Farm and Food News

What's All the Yellin' About?

I hate to say I told you so, but I did. In June, USDA published a new draft rule regarding how meatpackers must deal with farmers and ranchers in the procurement of livestock and poultry. But the packers don't like it and are pitching a fit, just as I said they would.

Making a Living, Making a Life

By Aubrey Streit Krug

As I intern at the Center for Rural Affairs, I’m learning about how the agricultural economy we have now is not inevitable. It can be changed.

Our ag economy is human-made. It’s been shaped by incentivizing and spurred by subsidies. It’s a sticky global system that often entangles the small and leaves loopholes for the large. It’s a way only a few people can make a living. For people in rural places--and for me, as a person with roots and family in a rural place--it’s at the root of dramatic conflicts.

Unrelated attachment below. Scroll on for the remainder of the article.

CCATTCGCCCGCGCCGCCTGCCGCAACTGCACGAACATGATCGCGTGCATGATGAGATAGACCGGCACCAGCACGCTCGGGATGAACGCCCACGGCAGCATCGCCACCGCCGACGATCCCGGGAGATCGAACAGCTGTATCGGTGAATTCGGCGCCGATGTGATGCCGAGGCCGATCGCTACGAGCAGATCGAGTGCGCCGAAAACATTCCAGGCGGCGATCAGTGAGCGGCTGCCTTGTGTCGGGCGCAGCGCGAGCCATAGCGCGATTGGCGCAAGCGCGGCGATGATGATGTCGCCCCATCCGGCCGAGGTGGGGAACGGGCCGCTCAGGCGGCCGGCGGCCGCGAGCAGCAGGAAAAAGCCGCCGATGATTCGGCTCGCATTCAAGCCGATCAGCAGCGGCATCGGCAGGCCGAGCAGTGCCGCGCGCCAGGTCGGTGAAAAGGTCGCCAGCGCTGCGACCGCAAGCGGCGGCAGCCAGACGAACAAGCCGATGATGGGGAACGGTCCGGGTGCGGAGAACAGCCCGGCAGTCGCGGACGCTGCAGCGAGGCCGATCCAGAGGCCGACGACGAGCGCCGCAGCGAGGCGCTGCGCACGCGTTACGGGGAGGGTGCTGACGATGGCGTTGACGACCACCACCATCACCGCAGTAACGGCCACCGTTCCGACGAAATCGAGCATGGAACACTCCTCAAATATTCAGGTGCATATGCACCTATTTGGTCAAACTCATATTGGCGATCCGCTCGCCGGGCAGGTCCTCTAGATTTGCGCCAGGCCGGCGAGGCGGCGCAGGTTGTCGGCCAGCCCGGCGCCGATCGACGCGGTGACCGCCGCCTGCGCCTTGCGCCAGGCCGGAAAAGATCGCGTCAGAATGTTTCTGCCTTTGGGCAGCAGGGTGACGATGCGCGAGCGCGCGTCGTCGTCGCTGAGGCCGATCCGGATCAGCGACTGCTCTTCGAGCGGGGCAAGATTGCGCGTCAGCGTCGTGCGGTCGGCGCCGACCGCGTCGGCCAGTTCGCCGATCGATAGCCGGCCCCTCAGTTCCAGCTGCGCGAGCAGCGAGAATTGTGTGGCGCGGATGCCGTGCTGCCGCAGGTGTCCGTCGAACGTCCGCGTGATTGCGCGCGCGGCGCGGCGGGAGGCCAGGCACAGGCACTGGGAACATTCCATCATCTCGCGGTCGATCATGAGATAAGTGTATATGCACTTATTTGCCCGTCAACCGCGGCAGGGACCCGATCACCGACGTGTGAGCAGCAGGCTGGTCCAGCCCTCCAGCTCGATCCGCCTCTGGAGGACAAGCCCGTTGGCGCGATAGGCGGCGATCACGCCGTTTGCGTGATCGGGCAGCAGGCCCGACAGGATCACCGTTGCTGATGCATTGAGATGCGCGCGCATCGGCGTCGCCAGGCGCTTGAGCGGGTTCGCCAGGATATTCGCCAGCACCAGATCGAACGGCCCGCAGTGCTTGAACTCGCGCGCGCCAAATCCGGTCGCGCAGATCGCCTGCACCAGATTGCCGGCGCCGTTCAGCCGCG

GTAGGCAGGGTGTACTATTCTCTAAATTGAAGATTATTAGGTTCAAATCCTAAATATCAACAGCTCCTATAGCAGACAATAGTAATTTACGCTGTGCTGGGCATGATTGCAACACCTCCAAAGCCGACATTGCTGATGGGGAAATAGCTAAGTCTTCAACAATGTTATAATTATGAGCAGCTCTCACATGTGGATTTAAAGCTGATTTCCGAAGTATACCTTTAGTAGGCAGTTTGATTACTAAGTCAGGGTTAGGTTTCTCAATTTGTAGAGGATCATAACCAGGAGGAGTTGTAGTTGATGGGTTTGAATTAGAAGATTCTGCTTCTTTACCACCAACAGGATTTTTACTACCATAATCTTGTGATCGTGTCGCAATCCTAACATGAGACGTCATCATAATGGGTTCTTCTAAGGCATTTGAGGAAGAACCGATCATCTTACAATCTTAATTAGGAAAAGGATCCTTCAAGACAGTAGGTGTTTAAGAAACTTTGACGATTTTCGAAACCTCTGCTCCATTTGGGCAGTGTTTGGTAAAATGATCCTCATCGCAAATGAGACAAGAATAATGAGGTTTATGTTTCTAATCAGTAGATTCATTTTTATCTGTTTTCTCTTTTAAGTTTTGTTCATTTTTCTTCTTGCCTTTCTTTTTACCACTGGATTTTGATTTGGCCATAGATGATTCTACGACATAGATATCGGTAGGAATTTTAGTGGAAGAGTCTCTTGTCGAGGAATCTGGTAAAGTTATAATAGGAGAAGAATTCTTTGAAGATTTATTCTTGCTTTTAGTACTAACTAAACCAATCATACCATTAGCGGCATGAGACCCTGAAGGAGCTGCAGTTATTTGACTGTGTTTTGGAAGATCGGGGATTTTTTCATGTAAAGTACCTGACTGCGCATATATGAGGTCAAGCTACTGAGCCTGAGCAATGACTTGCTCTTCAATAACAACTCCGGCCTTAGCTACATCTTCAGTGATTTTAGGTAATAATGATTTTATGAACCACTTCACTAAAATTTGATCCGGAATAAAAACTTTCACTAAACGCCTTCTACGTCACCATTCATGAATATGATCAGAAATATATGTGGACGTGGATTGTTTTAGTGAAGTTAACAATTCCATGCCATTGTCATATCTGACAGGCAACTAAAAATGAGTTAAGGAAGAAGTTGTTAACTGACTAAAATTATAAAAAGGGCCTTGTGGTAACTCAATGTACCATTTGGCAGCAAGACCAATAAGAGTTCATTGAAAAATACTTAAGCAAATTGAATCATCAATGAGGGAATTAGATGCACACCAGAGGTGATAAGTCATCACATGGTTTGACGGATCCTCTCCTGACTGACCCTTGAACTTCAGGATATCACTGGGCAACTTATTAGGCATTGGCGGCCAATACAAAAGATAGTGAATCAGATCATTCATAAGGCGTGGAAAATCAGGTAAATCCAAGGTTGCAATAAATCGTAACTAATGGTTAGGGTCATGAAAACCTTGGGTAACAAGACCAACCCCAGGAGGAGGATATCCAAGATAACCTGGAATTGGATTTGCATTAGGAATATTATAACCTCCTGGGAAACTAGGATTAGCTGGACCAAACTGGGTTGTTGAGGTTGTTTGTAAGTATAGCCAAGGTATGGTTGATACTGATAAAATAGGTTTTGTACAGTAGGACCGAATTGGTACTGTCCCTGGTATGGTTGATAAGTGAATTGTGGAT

Take these two scenarios:

Corporate Farming Notes

USDA has released a new rule defining what constitutes an “unreasonable preference,” which is clearly prohibited by the Packers and Stockyards Act. Meatpackers have given huge volume-based premiums to the largest hog and cattle producers for decades, helping them drive smaller, family farm and ranch livestock producers out of business.

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